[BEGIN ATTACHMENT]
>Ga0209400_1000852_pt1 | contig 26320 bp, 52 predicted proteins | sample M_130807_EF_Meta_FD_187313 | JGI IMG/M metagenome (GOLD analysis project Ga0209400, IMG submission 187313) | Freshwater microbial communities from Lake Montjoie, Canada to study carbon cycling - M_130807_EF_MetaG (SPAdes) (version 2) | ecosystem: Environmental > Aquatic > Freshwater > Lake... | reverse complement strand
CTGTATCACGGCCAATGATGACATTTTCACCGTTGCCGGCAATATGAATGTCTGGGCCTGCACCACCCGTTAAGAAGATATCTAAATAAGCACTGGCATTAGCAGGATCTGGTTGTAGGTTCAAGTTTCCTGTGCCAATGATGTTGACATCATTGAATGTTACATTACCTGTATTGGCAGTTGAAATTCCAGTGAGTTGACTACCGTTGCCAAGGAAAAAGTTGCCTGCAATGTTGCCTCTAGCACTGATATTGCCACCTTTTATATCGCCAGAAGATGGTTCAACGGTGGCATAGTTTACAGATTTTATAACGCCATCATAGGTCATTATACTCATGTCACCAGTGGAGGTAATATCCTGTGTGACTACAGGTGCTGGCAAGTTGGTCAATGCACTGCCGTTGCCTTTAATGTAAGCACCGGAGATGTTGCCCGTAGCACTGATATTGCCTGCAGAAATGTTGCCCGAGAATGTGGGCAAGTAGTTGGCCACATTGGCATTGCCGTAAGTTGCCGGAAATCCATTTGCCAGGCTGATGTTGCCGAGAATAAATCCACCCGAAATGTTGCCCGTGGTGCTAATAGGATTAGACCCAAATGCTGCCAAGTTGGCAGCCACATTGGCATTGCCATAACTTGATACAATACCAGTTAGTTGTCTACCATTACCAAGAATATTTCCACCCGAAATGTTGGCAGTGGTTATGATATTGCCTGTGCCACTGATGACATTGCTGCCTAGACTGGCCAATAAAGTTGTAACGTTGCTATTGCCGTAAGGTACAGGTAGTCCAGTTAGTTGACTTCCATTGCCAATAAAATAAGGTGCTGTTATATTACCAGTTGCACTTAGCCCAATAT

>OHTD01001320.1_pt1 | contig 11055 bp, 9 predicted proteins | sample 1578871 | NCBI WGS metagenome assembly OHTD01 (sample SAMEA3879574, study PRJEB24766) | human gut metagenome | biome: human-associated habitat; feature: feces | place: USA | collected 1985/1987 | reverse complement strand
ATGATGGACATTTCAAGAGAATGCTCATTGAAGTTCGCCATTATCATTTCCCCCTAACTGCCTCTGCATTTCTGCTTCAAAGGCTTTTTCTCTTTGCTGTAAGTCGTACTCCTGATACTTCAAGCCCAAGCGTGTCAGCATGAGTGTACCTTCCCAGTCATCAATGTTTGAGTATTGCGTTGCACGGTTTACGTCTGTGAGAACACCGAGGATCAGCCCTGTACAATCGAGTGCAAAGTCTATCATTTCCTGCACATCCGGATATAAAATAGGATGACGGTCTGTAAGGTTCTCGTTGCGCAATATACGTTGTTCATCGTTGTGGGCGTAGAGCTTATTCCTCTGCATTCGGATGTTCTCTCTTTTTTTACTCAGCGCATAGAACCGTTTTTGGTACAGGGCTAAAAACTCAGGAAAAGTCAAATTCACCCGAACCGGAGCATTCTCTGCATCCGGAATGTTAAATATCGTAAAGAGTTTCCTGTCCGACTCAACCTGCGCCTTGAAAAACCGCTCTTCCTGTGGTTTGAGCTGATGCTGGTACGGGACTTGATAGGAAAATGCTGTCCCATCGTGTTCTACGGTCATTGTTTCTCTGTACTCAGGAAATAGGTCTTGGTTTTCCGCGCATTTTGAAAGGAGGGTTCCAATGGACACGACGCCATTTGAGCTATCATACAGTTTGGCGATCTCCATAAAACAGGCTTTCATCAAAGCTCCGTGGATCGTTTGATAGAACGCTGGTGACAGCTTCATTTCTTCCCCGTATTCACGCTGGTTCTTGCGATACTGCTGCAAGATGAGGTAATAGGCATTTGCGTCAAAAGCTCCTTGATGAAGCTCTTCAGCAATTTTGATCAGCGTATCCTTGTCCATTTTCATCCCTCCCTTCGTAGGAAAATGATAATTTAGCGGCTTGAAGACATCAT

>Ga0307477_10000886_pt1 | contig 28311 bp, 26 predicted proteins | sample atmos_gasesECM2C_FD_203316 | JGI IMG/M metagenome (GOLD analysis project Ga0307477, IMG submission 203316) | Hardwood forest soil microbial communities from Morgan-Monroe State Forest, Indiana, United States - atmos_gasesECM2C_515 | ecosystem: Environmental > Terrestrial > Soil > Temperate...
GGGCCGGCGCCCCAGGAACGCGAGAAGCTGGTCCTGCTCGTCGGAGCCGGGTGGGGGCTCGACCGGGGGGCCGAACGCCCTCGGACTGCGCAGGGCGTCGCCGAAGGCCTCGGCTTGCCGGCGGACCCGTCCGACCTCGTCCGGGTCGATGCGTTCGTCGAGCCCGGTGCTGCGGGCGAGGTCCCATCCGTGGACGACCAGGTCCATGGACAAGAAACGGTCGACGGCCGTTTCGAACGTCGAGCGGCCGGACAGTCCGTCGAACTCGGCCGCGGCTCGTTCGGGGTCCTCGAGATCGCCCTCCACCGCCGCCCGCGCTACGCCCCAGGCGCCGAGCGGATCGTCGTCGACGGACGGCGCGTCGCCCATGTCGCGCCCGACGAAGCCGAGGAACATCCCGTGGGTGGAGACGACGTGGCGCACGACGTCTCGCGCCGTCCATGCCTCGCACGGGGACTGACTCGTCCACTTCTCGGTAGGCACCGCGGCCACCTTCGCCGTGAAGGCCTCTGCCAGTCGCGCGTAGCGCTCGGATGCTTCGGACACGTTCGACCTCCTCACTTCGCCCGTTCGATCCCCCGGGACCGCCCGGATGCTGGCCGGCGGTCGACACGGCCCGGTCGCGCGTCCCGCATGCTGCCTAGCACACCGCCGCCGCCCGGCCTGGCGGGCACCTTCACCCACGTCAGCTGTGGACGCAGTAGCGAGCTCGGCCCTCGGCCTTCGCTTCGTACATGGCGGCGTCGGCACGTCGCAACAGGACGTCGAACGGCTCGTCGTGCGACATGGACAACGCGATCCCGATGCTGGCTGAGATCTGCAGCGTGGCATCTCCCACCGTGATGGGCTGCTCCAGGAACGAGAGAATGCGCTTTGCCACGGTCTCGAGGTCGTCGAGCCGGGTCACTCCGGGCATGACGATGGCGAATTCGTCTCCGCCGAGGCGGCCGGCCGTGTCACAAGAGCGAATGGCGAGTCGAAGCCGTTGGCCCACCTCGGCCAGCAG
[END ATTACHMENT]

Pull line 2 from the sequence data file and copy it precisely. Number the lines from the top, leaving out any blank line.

CTGTATCACGGCCAATGATGACATTTTCACCGTTGCCGGCAATATGAATGTCTGGGCCTGCACCACCCGTTAAGAAGATATCTAAATAAGCACTGGCATTAGCAGGATCTGGTTGTAGGTTCAAGTTTCCTGTGCCAATGATGTTGACATCATTGAATGTTACATTACCTGTATTGGCAGTTGAAATTCCAGTGAGTTGACTACCGTTGCCAAGGAAAAAGTTGCCTGCAATGTTGCCTCTAGCACTGATATTGCCACCTTTTATATCGCCAGAAGATGGTTCAACGGTGGCATAGTTTACAGATTTTATAACGCCATCATAGGTCATTATACTCATGTCACCAGTGGAGGTAATATCCTGTGTGACTACAGGTGCTGGCAAGTTGGTCAATGCACTGCCGTTGCCTTTAATGTAAGCACCGGAGATGTTGCCCGTAGCACTGATATTGCCTGCAGAAATGTTGCCCGAGAATGTGGGCAAGTAGTTGGCCACATTGGCATTGCCGTAAGTTGCCGGAAATCCATTTGCCAGGCTGATGTTGCCGAGAATAAATCCACCCGAAATGTTGCCCGTGGTGCTAATAGGATTAGACCCAAATGCTGCCAAGTTGGCAGCCACATTGGCATTGCCATAACTTGATACAATACCAGTTAGTTGTCTACCATTACCAAGAATATTTCCACCCGAAATGTTGGCAGTGGTTATGATATTGCCTGTGCCACTGATGACATTGCTGCCTAGACTGGCCAATAAAGTTGTAACGTTGCTATTGCCGTAAGGTACAGGTAGTCCAGTTAGTTGACTTCCATTGCCAATAAAATAAGGTGCTGTTATATTACCAGTTGCACTTAGCCCAATAT